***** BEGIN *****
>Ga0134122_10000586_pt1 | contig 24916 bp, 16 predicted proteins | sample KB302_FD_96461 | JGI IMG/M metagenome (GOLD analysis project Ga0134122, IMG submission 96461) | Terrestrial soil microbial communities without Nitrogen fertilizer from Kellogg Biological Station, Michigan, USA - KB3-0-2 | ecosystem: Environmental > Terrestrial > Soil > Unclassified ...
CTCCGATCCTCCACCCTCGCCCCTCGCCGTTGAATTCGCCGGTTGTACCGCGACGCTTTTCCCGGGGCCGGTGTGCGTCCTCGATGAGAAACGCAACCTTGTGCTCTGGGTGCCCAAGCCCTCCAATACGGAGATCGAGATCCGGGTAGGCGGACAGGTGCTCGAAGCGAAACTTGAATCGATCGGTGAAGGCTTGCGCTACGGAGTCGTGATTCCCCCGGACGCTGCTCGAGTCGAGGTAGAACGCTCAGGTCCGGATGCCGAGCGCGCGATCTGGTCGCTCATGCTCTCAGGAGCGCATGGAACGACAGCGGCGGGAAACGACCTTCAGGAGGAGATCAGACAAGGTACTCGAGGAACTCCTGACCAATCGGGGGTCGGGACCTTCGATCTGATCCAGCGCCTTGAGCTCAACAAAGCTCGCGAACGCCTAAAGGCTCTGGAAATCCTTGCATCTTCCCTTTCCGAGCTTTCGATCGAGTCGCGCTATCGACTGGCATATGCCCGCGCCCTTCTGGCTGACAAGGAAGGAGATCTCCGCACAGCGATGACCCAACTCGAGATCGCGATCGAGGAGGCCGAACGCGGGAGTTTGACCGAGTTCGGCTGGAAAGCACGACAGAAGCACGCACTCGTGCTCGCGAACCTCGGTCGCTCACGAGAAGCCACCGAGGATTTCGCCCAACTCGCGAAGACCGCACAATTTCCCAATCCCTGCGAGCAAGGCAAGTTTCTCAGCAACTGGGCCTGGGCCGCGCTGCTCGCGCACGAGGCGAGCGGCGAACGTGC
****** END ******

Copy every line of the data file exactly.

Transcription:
>Ga0134122_10000586_pt1 | contig 24916 bp, 16 predicted proteins | sample KB302_FD_96461 | JGI IMG/M metagenome (GOLD analysis project Ga0134122, IMG submission 96461) | Terrestrial soil microbial communities without Nitrogen fertilizer from Kellogg Biological Station, Michigan, USA - KB3-0-2 | ecosystem: Environmental > Terrestrial > Soil > Unclassified ...
CTCCGATCCTCCACCCTCGCCCCTCGCCGTTGAATTCGCCGGTTGTACCGCGACGCTTTTCCCGGGGCCGGTGTGCGTCCTCGATGAGAAACGCAACCTTGTGCTCTGGGTGCCCAAGCCCTCCAATACGGAGATCGAGATCCGGGTAGGCGGACAGGTGCTCGAAGCGAAACTTGAATCGATCGGTGAAGGCTTGCGCTACGGAGTCGTGATTCCCCCGGACGCTGCTCGAGTCGAGGTAGAACGCTCAGGTCCGGATGCCGAGCGCGCGATCTGGTCGCTCATGCTCTCAGGAGCGCATGGAACGACAGCGGCGGGAAACGACCTTCAGGAGGAGATCAGACAAGGTACTCGAGGAACTCCTGACCAATCGGGGGTCGGGACCTTCGATCTGATCCAGCGCCTTGAGCTCAACAAAGCTCGCGAACGCCTAAAGGCTCTGGAAATCCTTGCATCTTCCCTTTCCGAGCTTTCGATCGAGTCGCGCTATCGACTGGCATATGCCCGCGCCCTTCTGGCTGACAAGGAAGGAGATCTCCGCACAGCGATGACCCAACTCGAGATCGCGATCGAGGAGGCCGAACGCGGGAGTTTGACCGAGTTCGGCTGGAAAGCACGACAGAAGCACGCACTCGTGCTCGCGAACCTCGGTCGCTCACGAGAAGCCACCGAGGATTTCGCCCAACTCGCGAAGACCGCACAATTTCCCAATCCCTGCGAGCAAGGCAAGTTTCTCAGCAACTGGGCCTGGGCCGCGCTGCTCGCGCACGAGGCGAGCGGCGAACGTGC